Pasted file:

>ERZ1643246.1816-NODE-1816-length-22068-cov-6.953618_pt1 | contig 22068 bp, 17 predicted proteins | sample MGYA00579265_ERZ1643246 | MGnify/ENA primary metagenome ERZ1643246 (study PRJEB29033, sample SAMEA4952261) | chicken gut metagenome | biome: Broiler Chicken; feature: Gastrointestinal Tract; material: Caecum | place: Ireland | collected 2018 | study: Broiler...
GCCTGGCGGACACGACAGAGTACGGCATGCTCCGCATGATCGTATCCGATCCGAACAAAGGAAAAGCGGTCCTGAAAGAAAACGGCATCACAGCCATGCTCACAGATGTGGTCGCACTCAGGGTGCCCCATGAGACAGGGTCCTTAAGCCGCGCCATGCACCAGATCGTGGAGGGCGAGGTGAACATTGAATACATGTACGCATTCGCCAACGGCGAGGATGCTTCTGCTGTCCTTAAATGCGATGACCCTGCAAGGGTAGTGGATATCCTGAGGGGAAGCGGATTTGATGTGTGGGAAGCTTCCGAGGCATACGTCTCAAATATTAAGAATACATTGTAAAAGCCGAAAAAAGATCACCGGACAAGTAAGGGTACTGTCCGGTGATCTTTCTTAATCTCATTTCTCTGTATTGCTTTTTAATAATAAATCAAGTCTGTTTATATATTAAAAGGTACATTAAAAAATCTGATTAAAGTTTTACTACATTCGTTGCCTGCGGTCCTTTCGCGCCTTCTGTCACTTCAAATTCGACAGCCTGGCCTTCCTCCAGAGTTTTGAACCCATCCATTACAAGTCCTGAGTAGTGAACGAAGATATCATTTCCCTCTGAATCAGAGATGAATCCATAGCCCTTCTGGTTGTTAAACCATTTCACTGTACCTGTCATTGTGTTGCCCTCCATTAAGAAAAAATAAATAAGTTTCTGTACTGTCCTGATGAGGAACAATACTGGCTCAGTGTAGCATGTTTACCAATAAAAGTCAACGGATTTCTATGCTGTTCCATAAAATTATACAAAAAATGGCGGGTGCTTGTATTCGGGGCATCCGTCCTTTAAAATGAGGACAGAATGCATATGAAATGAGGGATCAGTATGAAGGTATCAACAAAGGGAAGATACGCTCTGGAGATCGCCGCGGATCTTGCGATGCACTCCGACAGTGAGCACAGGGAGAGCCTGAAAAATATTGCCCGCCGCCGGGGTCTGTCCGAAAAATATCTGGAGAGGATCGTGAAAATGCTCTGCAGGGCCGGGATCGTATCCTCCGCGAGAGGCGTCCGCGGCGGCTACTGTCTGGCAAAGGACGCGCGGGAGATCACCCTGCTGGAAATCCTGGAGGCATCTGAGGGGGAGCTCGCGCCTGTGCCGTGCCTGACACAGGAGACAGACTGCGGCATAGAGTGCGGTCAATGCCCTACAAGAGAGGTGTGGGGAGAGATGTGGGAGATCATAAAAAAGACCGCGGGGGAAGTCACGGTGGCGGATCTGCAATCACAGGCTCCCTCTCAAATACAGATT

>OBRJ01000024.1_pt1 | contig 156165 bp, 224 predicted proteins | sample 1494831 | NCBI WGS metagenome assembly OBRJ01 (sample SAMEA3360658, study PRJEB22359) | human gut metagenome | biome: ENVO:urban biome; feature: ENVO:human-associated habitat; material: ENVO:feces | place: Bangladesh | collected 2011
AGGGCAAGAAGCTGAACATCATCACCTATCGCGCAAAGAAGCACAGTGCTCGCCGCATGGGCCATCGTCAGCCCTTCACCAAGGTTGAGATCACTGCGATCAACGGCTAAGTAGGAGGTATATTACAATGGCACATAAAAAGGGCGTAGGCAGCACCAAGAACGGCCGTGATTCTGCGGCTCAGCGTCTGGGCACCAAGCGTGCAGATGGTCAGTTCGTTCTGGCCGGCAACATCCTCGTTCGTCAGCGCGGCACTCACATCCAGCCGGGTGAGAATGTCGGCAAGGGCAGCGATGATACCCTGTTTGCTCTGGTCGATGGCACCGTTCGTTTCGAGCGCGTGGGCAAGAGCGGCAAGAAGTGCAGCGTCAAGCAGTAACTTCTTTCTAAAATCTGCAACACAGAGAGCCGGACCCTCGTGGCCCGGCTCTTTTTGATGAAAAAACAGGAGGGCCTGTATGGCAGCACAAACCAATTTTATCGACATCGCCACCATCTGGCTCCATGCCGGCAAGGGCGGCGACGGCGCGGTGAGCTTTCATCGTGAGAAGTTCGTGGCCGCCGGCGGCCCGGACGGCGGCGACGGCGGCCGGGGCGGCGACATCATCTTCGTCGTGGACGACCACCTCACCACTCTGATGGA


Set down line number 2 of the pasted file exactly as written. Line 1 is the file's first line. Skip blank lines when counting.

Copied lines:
GCCTGGCGGACACGACAGAGTACGGCATGCTCCGCATGATCGTATCCGATCCGAACAAAGGAAAAGCGGTCCTGAAAGAAAACGGCATCACAGCCATGCTCACAGATGTGGTCGCACTCAGGGTGCCCCATGAGACAGGGTCCTTAAGCCGCGCCATGCACCAGATCGTGGAGGGCGAGGTGAACATTGAATACATGTACGCATTCGCCAACGGCGAGGATGCTTCTGCTGTCCTTAAATGCGATGACCCTGCAAGGGTAGTGGATATCCTGAGGGGAAGCGGATTTGATGTGTGGGAAGCTTCCGAGGCATACGTCTCAAATATTAAGAATACATTGTAAAAGCCGAAAAAAGATCACCGGACAAGTAAGGGTACTGTCCGGTGATCTTTCTTAATCTCATTTCTCTGTATTGCTTTTTAATAATAAATCAAGTCTGTTTATATATTAAAAGGTACATTAAAAAATCTGATTAAAGTTTTACTACATTCGTTGCCTGCGGTCCTTTCGCGCCTTCTGTCACTTCAAATTCGACAGCCTGGCCTTCCTCCAGAGTTTTGAACCCATCCATTACAAGTCCTGAGTAGTGAACGAAGATATCATTTCCCTCTGAATCAGAGATGAATCCATAGCCCTTCTGGTTGTTAAACCATTTCACTGTACCTGTCATTGTGTTGCCCTCCATTAAGAAAAAATAAATAAGTTTCTGTACTGTCCTGATGAGGAACAATACTGGCTCAGTGTAGCATGTTTACCAATAAAAGTCAACGGATTTCTATGCTGTTCCATAAAATTATACAAAAAATGGCGGGTGCTTGTATTCGGGGCATCCGTCCTTTAAAATGAGGACAGAATGCATATGAAATGAGGGATCAGTATGAAGGTATCAACAAAGGGAAGATACGCTCTGGAGATCGCCGCGGATCTTGCGATGCACTCCGACAGTGAGCACAGGGAGAGCCTGAAAAATATTGCCCGCCGCCGGGGTCTGTCCGAAAAATATCTGGAGAGGATCGTGAAAATGCTCTGCAGGGCCGGGATCGTATCCTCCGCGAGAGGCGTCCGCGGCGGCTACTGTCTGGCAAAGGACGCGCGGGAGATCACCCTGCTGGAAATCCTGGAGGCATCTGAGGGGGAGCTCGCGCCTGTGCCGTGCCTGACACAGGAGACAGACTGCGGCATAGAGTGCGGTCAATGCCCTACAAGAGAGGTGTGGGGAGAGATGTGGGAGATCATAAAAAAGACCGCGGGGGAAGTCACGGTGGCGGATCTGCAATCACAGGCTCCCTCTCAAATACAGATT